Frequently Asked Questions Regarding Spine and Neck Surgery

How do I tell if my physician is qualified?

Is there a board certification in minimally invasive spine surgery or endoscopic spine surgery?

There is no official board certification in minimally invasive spine surgery. However, all doctors performing endoscopic spine surgery should be board certified. Traditionally, spine surgeons have training and board certification in neurological surgery or orthopedic surgery. These surgeons in many cases went on to obtain additional training in spine surgery techniques, usually as part of a formal year long fellowship. A fellowship is a term to define formal training beyond a basic residency. It’s important to note that while a spine surgery fellowship implies competency in spine surgery it does not imply competency or skill in all spinal techniques or in endoscopic spine surgery.

Over the last 15 years there have been tremendous advances in medicine. The utilization of new technology has allowed for the development of small precision instruments, small high resolution cameras and sophisticated x-rays. This has further fueled innovation by allowing physicians to create new and innovative means of solving surgical problems. As a result, physicians skilled in the use of image guided techniques have adopted these new procedures and have entered the field of minimally invasive spine surgery. These physicians usually come from the fields of interventional pain management or radiology and have corresponding board certification in those fields. These doctors may be focusing their practice on minimally invasive spine procedures and may not practice in the field of their board certification at all, much like how a board certified orthopedic surgeon who performs spine surgery may not perform any general orthopedic procedures. As these image guided procedures have evolved we are now seeing some traditionally trained spine surgeons enter this field as well.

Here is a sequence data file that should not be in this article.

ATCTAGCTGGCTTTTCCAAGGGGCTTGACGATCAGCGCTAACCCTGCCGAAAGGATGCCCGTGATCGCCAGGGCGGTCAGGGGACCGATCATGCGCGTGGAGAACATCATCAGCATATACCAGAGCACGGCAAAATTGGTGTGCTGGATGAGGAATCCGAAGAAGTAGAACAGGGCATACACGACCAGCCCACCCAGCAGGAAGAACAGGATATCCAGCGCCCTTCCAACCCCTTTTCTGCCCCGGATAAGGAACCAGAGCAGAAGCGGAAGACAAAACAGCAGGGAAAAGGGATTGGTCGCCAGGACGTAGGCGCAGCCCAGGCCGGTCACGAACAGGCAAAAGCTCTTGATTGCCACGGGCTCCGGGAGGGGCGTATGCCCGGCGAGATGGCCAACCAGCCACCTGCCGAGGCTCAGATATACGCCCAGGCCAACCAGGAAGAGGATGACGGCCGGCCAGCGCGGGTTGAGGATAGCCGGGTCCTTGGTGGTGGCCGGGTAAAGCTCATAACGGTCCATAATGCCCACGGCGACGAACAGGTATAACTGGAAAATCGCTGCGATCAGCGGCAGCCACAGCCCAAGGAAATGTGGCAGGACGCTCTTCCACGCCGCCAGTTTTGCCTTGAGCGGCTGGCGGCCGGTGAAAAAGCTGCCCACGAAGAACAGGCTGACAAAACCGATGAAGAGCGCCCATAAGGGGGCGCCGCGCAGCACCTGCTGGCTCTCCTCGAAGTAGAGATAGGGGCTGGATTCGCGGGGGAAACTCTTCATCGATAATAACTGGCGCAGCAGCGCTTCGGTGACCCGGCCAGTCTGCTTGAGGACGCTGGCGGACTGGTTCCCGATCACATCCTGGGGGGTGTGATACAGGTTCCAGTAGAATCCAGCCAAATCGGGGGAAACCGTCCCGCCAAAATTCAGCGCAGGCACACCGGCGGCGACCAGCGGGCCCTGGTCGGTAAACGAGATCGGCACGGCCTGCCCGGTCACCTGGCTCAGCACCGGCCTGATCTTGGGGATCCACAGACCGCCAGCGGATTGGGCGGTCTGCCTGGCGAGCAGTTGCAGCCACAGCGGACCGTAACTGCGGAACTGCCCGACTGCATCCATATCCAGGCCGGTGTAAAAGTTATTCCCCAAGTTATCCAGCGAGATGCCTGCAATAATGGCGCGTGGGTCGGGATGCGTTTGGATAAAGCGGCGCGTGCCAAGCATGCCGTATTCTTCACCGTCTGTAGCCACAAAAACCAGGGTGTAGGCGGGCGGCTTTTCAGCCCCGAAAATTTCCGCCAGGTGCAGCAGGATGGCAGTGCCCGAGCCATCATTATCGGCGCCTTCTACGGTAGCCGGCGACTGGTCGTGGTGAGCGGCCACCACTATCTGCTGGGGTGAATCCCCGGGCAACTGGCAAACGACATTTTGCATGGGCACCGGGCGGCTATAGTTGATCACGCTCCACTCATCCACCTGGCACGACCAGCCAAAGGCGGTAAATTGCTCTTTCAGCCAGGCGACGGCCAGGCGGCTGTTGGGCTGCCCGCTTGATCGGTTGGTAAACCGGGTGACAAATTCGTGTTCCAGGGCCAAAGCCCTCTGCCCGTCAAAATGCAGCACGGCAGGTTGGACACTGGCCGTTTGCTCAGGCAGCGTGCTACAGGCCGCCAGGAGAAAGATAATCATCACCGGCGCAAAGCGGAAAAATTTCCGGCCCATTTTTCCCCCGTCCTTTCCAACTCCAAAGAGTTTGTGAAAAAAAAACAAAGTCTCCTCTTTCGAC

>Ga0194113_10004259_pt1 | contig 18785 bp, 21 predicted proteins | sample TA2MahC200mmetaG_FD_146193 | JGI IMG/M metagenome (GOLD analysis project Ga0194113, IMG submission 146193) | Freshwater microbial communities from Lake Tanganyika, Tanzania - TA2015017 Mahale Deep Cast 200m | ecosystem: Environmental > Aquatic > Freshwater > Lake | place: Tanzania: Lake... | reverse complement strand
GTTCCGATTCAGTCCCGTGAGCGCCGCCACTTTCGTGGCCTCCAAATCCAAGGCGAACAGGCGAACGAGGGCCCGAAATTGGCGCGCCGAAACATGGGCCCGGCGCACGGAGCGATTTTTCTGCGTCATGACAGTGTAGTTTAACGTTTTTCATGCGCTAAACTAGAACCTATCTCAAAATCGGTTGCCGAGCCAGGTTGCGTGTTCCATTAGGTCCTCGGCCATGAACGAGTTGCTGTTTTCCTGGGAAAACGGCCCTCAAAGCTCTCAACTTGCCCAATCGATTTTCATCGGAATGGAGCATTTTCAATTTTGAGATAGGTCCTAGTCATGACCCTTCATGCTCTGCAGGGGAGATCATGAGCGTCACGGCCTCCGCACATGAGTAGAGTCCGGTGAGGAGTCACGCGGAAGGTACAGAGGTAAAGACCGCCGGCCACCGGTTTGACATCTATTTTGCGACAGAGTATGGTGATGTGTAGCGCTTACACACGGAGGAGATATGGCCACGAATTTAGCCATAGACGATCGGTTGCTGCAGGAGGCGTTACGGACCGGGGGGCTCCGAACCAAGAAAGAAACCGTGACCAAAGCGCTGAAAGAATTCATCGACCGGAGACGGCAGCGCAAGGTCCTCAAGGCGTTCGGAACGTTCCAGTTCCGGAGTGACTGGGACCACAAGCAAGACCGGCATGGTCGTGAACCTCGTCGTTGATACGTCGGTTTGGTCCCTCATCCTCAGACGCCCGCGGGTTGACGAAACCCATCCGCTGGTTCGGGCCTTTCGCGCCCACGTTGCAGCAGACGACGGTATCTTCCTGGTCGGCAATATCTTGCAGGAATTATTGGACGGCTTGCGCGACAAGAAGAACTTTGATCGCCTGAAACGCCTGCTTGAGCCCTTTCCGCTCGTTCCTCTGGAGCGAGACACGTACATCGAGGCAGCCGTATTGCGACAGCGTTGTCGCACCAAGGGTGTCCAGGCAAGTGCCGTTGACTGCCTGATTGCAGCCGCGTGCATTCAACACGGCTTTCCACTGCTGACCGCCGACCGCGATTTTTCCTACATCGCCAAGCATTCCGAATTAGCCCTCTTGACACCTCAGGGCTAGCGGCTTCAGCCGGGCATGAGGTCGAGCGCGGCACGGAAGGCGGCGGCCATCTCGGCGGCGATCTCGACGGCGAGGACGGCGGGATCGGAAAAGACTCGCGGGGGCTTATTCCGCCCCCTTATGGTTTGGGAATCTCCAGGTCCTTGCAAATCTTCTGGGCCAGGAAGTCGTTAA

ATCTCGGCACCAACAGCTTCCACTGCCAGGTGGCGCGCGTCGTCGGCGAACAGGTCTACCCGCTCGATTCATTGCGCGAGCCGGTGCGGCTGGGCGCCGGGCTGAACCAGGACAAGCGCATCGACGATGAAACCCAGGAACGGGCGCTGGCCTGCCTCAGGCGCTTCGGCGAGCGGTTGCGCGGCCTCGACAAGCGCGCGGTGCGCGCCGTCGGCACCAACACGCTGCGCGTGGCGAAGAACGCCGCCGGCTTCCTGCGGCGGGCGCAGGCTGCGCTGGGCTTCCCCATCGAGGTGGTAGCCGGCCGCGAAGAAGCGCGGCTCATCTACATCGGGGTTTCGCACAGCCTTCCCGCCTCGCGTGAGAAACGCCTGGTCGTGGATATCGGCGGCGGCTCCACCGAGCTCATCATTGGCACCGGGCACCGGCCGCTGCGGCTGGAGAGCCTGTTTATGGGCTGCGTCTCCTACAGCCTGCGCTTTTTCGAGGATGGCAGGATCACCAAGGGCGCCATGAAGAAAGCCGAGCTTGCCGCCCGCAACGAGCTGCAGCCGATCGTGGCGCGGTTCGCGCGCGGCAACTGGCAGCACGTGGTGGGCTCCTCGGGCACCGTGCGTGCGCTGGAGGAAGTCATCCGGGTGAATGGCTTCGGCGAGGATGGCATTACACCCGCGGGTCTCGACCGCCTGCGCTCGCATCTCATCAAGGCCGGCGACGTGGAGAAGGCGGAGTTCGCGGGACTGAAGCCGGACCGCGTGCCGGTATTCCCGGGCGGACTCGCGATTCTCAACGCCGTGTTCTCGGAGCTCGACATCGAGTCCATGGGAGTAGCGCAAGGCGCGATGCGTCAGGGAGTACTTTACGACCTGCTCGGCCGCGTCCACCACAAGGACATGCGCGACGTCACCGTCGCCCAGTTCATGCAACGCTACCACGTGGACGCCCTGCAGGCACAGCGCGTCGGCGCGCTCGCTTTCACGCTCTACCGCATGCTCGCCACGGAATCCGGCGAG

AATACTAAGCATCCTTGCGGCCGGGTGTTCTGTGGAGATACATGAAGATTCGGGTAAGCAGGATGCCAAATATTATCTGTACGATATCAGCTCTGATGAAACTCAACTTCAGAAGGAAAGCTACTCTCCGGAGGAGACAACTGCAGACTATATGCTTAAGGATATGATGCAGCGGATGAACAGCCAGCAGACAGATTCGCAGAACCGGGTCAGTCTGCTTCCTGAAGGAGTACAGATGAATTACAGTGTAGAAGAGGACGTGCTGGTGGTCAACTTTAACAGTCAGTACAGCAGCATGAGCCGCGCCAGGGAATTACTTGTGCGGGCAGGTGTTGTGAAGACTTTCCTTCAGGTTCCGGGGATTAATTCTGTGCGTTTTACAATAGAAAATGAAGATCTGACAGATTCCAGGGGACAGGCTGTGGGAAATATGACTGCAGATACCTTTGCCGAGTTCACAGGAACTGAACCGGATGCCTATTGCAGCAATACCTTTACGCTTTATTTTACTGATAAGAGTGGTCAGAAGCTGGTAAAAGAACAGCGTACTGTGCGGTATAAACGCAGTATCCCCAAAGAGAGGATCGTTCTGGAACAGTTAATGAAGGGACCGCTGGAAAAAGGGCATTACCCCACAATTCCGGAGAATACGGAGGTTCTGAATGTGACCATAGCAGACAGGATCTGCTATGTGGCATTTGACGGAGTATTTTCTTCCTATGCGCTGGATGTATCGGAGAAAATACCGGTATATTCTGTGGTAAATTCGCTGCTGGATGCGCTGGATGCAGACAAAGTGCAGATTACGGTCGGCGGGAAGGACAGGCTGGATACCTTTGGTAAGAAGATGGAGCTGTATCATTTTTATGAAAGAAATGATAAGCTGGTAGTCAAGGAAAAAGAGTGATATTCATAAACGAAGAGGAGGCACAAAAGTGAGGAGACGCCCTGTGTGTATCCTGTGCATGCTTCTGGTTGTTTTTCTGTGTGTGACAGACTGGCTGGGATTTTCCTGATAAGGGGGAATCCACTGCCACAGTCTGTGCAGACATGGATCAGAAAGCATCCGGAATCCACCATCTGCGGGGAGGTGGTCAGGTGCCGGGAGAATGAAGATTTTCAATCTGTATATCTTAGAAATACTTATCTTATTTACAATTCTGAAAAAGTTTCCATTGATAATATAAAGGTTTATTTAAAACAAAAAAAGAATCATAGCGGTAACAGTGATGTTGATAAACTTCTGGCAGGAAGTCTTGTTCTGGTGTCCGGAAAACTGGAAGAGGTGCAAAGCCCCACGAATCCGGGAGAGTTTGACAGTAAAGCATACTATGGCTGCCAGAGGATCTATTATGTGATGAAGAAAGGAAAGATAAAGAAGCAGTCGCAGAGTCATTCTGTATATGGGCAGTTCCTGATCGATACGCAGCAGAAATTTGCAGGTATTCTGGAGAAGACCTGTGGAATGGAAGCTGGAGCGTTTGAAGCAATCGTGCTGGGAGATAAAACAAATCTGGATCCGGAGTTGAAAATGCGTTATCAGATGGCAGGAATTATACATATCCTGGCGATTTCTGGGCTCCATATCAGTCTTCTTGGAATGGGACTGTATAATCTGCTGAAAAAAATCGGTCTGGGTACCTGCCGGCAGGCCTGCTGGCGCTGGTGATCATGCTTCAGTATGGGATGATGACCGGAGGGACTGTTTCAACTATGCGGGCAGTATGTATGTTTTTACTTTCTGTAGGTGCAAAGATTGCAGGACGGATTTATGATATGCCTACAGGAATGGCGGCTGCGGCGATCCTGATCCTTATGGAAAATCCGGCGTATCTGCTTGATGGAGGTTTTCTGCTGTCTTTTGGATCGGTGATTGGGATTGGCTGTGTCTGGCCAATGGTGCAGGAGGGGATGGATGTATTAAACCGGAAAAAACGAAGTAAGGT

Since there is no board certification available the most important question to ask is “what training, competency or experience does my physician have in performing the proposed procedure?” Fellowship training is important, but not if the physician only rarely performs the procedure. Also, some fellowship trained physicians may not have had any training in the proposed procedure during their fellowship. Ask where they learned the procedure. Was it a formal training program or a weekend course? Even surgeons who have completed spine surgery fellowships and are board certified in neurological surgery or orthopedic surgery may have only completed a weekend training course before offering endoscopic surgery procedures.

Dr. Rappard is boarded in radiology and has passed his board certification in neuroradiology. Dr. Rappard completed an additional 2 years of training in neurointerventional surgery-the use of imaging to perform minimally invasive brain and spine procedures. Neurointerventional surgery is an advanced specialty that evolved from radiology and neuroradiology before being joined by neurological surgery and neurology. It takes 8 years of training beyond medical school to become qualified in neurointerventional surgery. Dr. Rappard then completed an additional year of training dedicated to endoscopic spine surgery. Today, Dr. Rappard dedicates his practice to the performance of minimally invasive endoscopic spine procedures and spine research. Dr. Rappard is active in spine medical societies and routinely presents his results at major medical society meetings.

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